(Speaking of clothing, in Victorian times, gentleman’s top hats were frequently adapted as an insurance against these seasonal surprise attacks, and stuffed with hay, old newspapers, and the servants’ bedding. Those too young, too poor, or too female to wear top hats were left to fend for themselves in the finest Darwinian tradition.)

Barbaric Yawps

Participants in this year’s Firefighter Championships compete head-to-head on an obstacle course while specially chosen ‘yawps‘ from the opposing teams hurl insults to break the competitor’s concentration and morale.

Here we see dreaded yawp Ronnie “Ruckus” MacCallum in action as he vigorously challenges the toughness of his victims – in the latter case by bringing up his target’s “puny, pool noodle” arms, frequent use of hair product, and a recently discovered subscription to Martha Stewart Living.

The best yawps thoroughly research their victims, and it’s not uncommon for contestants to abandon the competition in order to attack their tormentors. Yawps consider this to be a coveted victory – even when from a hospital bed.

Take a Walk

Let’s face it – Halifax is big on parades. Especially in the summer months, if a couple of weeks has gone by and you haven’t seen a parade commemorating something or other, it’s because you’ve been out of town on business.

Usually overlooked in this situation is the plight of the marchers, some of whom are unlucky enough to appear in every procession, and who find the challenge of working up an appropriate level of enthusiasm for events like the 27th annual “Second Sunday Afternoon in August Parade” well … challenging. (Below, we see an understandably underwhelmed participant from HMCS Available as he takes part in the one-time only “Have You Ever Noticed That We’ve Never Had A Parade On This Weekend?” parade.)

In an effort to mitigate the ‘event fatigue’ on the part of local marchers, organizers have started bringing in imports to spread the load around a little more. Though the inclusion of the Librarians Of The American Revolution (below) was perhaps not the best choice as replacements – especially as they spent most of the parade shushing the crowd.

BuskerFest 2010

It’s little wonder that Australia’s FlameOz has won the Halifax Busker Festival’s “People’s Choice Award” for the second year in a row. Their after-dark fire show is a dazzling display of daring and dexterity…

Though their daytime production uses an entirely different skillset.

Of all of Halifax’s Summer Festivals…

…the most indispensable is the Annual International Festival of the Porta-Potties.

Arriving with the season’s first major outdoor gatherings, the Porta-Potty festival is so popular that it remains throughout the season – and many higher profile celebrations, like the annual Jazz and Buskers’ festivals,

and the recurring Tall Ship parades,

have been hitching their wagons to this outdoor entertainment juggernaut for years. (And as for the unofficial but inescapable Festivals of the Beer Tents, well, one could hardly find a better match.)

As with many of the city’s other marquee Summer events, the Porta-Potty fest has a significant international component, as people from around the world avail themselves of the event’s attractions. And when they’re not admiring the impressive uniformity and monochromaticity that is the signature of this gathering,

visitors can also enjoy music and parades, good food,

and of course long lines (not shown here for reasons of good taste and legal liability).

The Annual International Festival of the Porta-Potties.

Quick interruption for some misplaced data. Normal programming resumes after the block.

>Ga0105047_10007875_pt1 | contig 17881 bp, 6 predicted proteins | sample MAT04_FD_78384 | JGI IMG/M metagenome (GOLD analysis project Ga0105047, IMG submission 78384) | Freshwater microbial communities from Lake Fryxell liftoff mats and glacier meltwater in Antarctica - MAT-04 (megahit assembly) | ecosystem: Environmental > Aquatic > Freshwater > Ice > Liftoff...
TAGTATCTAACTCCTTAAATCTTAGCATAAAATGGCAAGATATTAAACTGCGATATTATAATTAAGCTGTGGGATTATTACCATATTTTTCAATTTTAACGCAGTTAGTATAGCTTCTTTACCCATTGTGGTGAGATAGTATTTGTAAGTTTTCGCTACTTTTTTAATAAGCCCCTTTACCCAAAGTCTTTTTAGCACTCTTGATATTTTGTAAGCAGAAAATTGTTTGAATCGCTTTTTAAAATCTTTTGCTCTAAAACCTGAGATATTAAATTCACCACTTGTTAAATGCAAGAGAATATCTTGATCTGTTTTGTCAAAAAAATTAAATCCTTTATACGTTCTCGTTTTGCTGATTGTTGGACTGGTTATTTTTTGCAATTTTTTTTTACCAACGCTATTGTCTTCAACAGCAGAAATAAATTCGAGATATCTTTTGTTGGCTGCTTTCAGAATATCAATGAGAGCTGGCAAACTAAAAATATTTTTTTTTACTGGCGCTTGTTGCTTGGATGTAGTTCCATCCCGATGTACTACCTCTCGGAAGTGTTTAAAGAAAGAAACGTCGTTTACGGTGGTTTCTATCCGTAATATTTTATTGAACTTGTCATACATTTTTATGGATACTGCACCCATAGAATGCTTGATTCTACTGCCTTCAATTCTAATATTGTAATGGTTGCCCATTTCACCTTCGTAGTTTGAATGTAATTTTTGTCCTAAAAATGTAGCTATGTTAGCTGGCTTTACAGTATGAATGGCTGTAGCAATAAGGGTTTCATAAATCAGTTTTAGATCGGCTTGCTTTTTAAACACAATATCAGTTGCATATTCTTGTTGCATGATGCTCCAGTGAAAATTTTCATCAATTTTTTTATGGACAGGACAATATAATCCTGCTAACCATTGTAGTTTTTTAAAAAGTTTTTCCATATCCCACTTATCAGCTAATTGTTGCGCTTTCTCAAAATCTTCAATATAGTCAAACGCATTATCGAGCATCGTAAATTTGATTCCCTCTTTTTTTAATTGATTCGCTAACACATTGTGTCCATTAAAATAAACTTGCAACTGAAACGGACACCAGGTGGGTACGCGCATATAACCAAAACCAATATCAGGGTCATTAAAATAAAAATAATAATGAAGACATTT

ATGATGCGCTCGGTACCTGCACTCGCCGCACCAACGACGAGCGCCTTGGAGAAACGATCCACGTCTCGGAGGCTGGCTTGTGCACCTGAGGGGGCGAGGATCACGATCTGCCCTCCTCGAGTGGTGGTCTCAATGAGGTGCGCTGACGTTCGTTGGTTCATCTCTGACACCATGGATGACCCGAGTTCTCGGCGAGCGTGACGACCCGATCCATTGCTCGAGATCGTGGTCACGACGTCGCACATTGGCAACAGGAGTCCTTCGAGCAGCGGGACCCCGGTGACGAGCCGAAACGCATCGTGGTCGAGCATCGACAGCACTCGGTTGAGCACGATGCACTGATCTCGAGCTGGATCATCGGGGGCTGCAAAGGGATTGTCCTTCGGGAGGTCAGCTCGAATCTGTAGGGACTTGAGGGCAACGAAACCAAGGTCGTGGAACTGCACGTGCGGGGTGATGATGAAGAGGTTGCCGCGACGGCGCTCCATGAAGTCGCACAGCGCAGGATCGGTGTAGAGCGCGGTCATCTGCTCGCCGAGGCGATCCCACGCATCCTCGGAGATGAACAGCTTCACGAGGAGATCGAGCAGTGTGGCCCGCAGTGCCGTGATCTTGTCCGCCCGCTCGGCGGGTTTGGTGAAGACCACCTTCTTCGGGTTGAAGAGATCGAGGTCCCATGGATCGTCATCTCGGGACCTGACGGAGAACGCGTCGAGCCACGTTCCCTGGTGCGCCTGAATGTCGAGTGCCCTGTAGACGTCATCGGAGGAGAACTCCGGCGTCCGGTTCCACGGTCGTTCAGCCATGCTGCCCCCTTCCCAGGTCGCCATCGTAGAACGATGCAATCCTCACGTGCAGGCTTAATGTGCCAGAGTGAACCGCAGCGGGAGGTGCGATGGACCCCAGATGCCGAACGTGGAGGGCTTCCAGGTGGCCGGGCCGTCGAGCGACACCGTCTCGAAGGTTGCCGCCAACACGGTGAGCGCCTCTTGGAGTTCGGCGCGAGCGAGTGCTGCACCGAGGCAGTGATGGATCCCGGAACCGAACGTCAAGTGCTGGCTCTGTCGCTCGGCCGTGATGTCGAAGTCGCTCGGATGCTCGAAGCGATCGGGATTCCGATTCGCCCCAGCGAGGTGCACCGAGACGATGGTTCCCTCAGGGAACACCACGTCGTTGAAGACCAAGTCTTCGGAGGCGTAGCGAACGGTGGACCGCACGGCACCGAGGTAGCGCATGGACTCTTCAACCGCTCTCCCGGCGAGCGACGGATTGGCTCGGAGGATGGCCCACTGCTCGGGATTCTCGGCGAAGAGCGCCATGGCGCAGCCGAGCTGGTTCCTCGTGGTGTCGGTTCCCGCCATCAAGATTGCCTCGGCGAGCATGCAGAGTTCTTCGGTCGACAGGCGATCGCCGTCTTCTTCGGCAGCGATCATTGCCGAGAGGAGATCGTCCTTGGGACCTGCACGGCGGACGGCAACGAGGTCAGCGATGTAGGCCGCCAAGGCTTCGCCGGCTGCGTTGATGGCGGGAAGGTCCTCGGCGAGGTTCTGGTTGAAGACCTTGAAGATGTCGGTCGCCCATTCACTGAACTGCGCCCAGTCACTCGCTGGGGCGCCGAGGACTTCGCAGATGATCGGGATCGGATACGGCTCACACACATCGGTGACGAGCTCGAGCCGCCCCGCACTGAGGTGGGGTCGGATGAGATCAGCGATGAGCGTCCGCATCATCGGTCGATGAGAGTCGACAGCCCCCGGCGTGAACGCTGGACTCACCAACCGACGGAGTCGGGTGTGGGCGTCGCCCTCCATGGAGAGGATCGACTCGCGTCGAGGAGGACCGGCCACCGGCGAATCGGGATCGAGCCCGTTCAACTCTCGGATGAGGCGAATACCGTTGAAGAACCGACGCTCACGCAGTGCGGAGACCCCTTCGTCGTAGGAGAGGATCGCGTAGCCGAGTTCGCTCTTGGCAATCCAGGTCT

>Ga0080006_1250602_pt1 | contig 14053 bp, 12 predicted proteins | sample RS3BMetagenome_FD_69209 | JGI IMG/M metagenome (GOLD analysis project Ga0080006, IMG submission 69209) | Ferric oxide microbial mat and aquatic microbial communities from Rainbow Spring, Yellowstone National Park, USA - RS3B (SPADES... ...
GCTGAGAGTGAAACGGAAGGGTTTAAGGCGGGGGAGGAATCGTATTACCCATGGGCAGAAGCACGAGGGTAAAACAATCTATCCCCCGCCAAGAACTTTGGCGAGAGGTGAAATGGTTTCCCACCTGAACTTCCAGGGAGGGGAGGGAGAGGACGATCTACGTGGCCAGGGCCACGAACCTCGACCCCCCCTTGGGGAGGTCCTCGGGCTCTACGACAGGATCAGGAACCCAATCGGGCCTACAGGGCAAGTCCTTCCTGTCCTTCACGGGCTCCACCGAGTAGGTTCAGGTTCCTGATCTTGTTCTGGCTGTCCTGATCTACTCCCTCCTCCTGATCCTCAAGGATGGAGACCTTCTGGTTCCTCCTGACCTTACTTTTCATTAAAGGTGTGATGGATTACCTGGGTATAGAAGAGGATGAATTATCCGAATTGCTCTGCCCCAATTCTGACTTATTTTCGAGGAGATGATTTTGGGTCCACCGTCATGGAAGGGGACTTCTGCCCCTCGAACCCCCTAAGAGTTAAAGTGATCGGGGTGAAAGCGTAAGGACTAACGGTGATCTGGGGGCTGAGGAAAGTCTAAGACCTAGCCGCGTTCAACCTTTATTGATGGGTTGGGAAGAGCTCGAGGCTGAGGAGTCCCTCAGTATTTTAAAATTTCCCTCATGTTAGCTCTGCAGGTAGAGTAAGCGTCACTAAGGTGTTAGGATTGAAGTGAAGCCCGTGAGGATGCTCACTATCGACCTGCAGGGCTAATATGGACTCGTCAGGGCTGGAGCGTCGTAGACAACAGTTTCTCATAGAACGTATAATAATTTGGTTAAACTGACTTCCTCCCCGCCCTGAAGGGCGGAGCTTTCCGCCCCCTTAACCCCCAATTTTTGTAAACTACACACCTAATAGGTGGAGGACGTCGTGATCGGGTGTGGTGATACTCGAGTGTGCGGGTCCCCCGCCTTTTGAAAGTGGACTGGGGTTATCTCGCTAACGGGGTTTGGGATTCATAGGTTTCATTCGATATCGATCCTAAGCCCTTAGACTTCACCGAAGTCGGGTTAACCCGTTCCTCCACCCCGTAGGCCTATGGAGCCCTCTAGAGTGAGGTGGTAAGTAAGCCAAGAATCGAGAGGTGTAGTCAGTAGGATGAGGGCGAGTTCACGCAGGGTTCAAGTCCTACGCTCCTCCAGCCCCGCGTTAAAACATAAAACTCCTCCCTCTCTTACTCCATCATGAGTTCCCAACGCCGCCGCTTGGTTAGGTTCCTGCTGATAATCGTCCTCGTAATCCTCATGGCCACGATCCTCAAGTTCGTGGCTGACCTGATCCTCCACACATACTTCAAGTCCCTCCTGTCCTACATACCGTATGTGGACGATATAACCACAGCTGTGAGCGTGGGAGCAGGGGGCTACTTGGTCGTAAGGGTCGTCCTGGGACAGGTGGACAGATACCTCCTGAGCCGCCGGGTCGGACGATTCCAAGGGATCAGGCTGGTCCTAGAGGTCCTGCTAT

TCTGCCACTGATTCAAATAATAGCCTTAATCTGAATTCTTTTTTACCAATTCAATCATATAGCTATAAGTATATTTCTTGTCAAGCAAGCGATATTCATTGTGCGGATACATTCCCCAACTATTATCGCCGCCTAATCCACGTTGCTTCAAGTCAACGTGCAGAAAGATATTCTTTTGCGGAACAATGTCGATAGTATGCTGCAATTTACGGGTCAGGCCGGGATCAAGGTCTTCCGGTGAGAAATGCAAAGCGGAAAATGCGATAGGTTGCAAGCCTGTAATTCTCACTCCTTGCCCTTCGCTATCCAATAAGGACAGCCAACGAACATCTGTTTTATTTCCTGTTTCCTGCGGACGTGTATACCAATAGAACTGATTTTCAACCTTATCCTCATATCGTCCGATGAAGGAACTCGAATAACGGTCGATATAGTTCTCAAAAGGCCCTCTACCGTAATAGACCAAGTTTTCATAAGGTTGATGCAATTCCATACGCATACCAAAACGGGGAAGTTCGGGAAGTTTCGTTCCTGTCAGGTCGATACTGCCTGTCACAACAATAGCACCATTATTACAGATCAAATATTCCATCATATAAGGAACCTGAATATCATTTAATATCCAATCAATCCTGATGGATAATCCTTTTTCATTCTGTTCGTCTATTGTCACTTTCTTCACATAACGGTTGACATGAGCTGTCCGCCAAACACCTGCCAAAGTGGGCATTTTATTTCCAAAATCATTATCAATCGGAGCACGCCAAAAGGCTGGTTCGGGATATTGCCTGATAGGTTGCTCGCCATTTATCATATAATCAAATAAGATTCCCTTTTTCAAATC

It’s Number 1, AND Number 2!

Promapalooza!

In June, every graduating student from every high school in the greater Halifax area…

(and their parents)

…converges on the Public Gardens to have their pictures taken in the most expensive clothing they’ll wear before their first wedding.

Of course, with so many people in such a small space, one can easily imagine a bit of … friendly competition over prime locations for that perfect shot,

and while full-out brawls are not common, some believe that the Halifax prom season was the birthplace of the ‘Trash The Dress’ phenomenon.

I don’t want a pickle…

bikes

The Halifax Ferry Terminal is a favourite meeting place for a very special type of motorcyclist – that rare breed that spends tens of thousands of dollars buying, customizing, and maintaining the very pinnacle of two-wheeled transportation technology so that they can bring them here and … well, park them.

Night after night they come, and park. Turning off the highly tuned engines, putting down the polished chrome kickstands, they get off their seats and just park the hell out of their bikes.

These guys park hardcore.

Park, park, park.

And they keep right on parking too – until late into the night, when it’s finally time to go home, put the bike in the garage, and dream about the next evening’s exciting parking plans.

Because you don’t spend that kind of money on a motorcycle to ride it! Motorcycles are for PARKING!

Halifax Criterium

cyclists

The annual Halifax Criterium is Nova Scotia’s only bicycle race held on a closed course – which is to say, a series of right turns, ensuring that no matter how far you go you don’t get anywhere. (A format very popular with the cartographically dyslexic.)

The 2010 ‘Tour de Central Peninsular Halifax’ was held on the 1.5 kilometres of roads around the North Common, and in rain. Lots of rain. So much rain. Frogs were looking for high ground. Spectators were playing ‘Marco Polo.’ Cyclists were having to swerve to avoid salmon looking for a nice place to spawn.

Indeed, the rain was so hard that even the participants were temporarily reduced to a semi-solid, semi-sort-of-watercolourish state, as evidenced by the photograph above. (Most recovered fully, though three unwary participants were lost to rip tides.)

Despite being the first to cross the finish line, international adventurer and extreme stamp collector, Crash Manly, was later disqualified due to his refusal to wear a life jacket during the event.

Fact is, there are times that we get quite a bit of rain around here.

rains

But don’t the grass look green.

One of Halifax’s famous feral cars…

Feral Car

…hiding in the undergrowth and ready to pounce.

Abandoned by their owners and unwelcome at animal shelters (what with their not being animals and all), these castaways divide their time between hiding from parking enforcement and looking for a new home. Unfortunately for everyone involved, their attempts to rush out and embrace a new owner usually result in multiple injuries or death, and the orphan is forced to find new cover as the ambulance arrives.

Though inactive for most of each day, feral cars can be be unpredictable, so it’s best not to make any sudden movements, especially while in crosswalks. (They really can’t help themselves, there’s just something about a pedestrian in a crosswalk.) Additionally, unlike most wildlife, feral cars can move backward almost as quickly as forward, so you should make your approach from the side if you’re hoping to slide a flyer under its windshield wiper.